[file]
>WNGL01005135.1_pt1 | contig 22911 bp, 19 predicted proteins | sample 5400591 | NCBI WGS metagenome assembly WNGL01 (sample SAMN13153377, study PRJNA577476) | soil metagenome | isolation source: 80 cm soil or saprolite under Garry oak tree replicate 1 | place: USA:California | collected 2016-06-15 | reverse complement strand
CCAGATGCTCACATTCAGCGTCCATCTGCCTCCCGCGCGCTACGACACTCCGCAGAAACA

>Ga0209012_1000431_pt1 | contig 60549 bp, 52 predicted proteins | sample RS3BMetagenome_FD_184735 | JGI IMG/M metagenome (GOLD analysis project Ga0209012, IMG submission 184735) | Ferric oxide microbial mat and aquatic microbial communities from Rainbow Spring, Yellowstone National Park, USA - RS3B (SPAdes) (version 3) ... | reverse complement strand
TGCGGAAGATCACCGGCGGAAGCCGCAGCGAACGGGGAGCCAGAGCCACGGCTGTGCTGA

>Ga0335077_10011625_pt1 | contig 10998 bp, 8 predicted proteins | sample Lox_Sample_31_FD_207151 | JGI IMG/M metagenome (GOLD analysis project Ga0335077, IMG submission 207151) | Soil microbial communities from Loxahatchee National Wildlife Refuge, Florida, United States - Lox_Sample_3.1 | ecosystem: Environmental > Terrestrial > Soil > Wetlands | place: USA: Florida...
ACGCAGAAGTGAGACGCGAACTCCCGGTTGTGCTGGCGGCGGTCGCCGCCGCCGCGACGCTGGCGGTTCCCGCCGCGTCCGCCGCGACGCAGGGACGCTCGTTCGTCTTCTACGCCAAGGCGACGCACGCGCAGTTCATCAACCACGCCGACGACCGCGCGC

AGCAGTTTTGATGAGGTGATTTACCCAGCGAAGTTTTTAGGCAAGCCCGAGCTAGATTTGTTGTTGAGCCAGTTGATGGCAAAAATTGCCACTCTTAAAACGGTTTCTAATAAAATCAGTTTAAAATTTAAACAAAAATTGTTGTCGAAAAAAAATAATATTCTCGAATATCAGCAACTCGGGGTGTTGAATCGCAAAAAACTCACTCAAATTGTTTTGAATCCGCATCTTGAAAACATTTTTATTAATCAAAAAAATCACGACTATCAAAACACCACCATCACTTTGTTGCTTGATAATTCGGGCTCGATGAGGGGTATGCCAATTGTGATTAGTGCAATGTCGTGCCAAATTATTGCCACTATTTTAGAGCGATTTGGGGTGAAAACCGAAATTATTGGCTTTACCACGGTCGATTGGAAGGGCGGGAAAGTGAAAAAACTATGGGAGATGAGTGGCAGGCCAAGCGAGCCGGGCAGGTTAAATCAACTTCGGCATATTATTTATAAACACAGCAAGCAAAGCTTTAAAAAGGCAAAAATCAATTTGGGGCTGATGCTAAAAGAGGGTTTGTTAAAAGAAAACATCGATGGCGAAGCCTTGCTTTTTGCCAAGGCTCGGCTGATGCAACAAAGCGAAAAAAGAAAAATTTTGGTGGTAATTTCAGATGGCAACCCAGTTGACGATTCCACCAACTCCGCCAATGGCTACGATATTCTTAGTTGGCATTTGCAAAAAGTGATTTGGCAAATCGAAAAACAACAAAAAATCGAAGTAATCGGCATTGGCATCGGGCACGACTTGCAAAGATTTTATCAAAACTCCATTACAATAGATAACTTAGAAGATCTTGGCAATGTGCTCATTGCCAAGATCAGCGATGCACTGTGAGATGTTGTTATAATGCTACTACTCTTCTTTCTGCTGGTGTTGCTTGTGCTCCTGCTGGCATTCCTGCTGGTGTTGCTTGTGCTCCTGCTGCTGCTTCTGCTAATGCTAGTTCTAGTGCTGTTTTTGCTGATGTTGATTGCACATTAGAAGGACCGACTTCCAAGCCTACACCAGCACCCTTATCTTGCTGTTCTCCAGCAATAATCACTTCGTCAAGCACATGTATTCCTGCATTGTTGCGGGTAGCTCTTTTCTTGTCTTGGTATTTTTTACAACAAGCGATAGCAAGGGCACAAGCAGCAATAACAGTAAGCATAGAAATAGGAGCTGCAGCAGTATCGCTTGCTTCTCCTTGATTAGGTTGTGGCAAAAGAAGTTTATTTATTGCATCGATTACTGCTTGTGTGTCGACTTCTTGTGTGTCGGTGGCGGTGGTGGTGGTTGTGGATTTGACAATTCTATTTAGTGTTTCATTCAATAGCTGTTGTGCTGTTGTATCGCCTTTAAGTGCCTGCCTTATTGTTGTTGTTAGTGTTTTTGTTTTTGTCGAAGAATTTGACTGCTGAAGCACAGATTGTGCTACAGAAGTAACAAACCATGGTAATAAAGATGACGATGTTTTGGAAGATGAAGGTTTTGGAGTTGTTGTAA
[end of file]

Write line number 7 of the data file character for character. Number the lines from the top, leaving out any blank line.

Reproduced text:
AGCAGTTTTGATGAGGTGATTTACCCAGCGAAGTTTTTAGGCAAGCCCGAGCTAGATTTGTTGTTGAGCCAGTTGATGGCAAAAATTGCCACTCTTAAAACGGTTTCTAATAAAATCAGTTTAAAATTTAAACAAAAATTGTTGTCGAAAAAAAATAATATTCTCGAATATCAGCAACTCGGGGTGTTGAATCGCAAAAAACTCACTCAAATTGTTTTGAATCCGCATCTTGAAAACATTTTTATTAATCAAAAAAATCACGACTATCAAAACACCACCATCACTTTGTTGCTTGATAATTCGGGCTCGATGAGGGGTATGCCAATTGTGATTAGTGCAATGTCGTGCCAAATTATTGCCACTATTTTAGAGCGATTTGGGGTGAAAACCGAAATTATTGGCTTTACCACGGTCGATTGGAAGGGCGGGAAAGTGAAAAAACTATGGGAGATGAGTGGCAGGCCAAGCGAGCCGGGCAGGTTAAATCAACTTCGGCATATTATTTATAAACACAGCAAGCAAAGCTTTAAAAAGGCAAAAATCAATTTGGGGCTGATGCTAAAAGAGGGTTTGTTAAAAGAAAACATCGATGGCGAAGCCTTGCTTTTTGCCAAGGCTCGGCTGATGCAACAAAGCGAAAAAAGAAAAATTTTGGTGGTAATTTCAGATGGCAACCCAGTTGACGATTCCACCAACTCCGCCAATGGCTACGATATTCTTAGTTGGCATTTGCAAAAAGTGATTTGGCAAATCGAAAAACAACAAAAAATCGAAGTAATCGGCATTGGCATCGGGCACGACTTGCAAAGATTTTATCAAAACTCCATTACAATAGATAACTTAGAAGATCTTGGCAATGTGCTCATTGCCAAGATCAGCGATGCACTGTGAGATGTTGTTATAATGCTACTACTCTTCTTTCTGCTGGTGTTGCTTGTGCTCCTGCTGGCATTCCTGCTGGTGTTGCTTGTGCTCCTGCTGCTGCTTCTGCTAATGCTAGTTCTAGTGCTGTTTTTGCTGATGTTGATTGCACATTAGAAGGACCGACTTCCAAGCCTACACCAGCACCCTTATCTTGCTGTTCTCCAGCAATAATCACTTCGTCAAGCACATGTATTCCTGCATTGTTGCGGGTAGCTCTTTTCTTGTCTTGGTATTTTTTACAACAAGCGATAGCAAGGGCACAAGCAGCAATAACAGTAAGCATAGAAATAGGAGCTGCAGCAGTATCGCTTGCTTCTCCTTGATTAGGTTGTGGCAAAAGAAGTTTATTTATTGCATCGATTACTGCTTGTGTGTCGACTTCTTGTGTGTCGGTGGCGGTGGTGGTGGTTGTGGATTTGACAATTCTATTTAGTGTTTCATTCAATAGCTGTTGTGCTGTTGTATCGCCTTTAAGTGCCTGCCTTATTGTTGTTGTTAGTGTTTTTGTTTTTGTCGAAGAATTTGACTGCTGAAGCACAGATTGTGCTACAGAAGTAACAAACCATGGTAATAAAGATGACGATGTTTTGGAAGATGAAGGTTTTGGAGTTGTTGTAA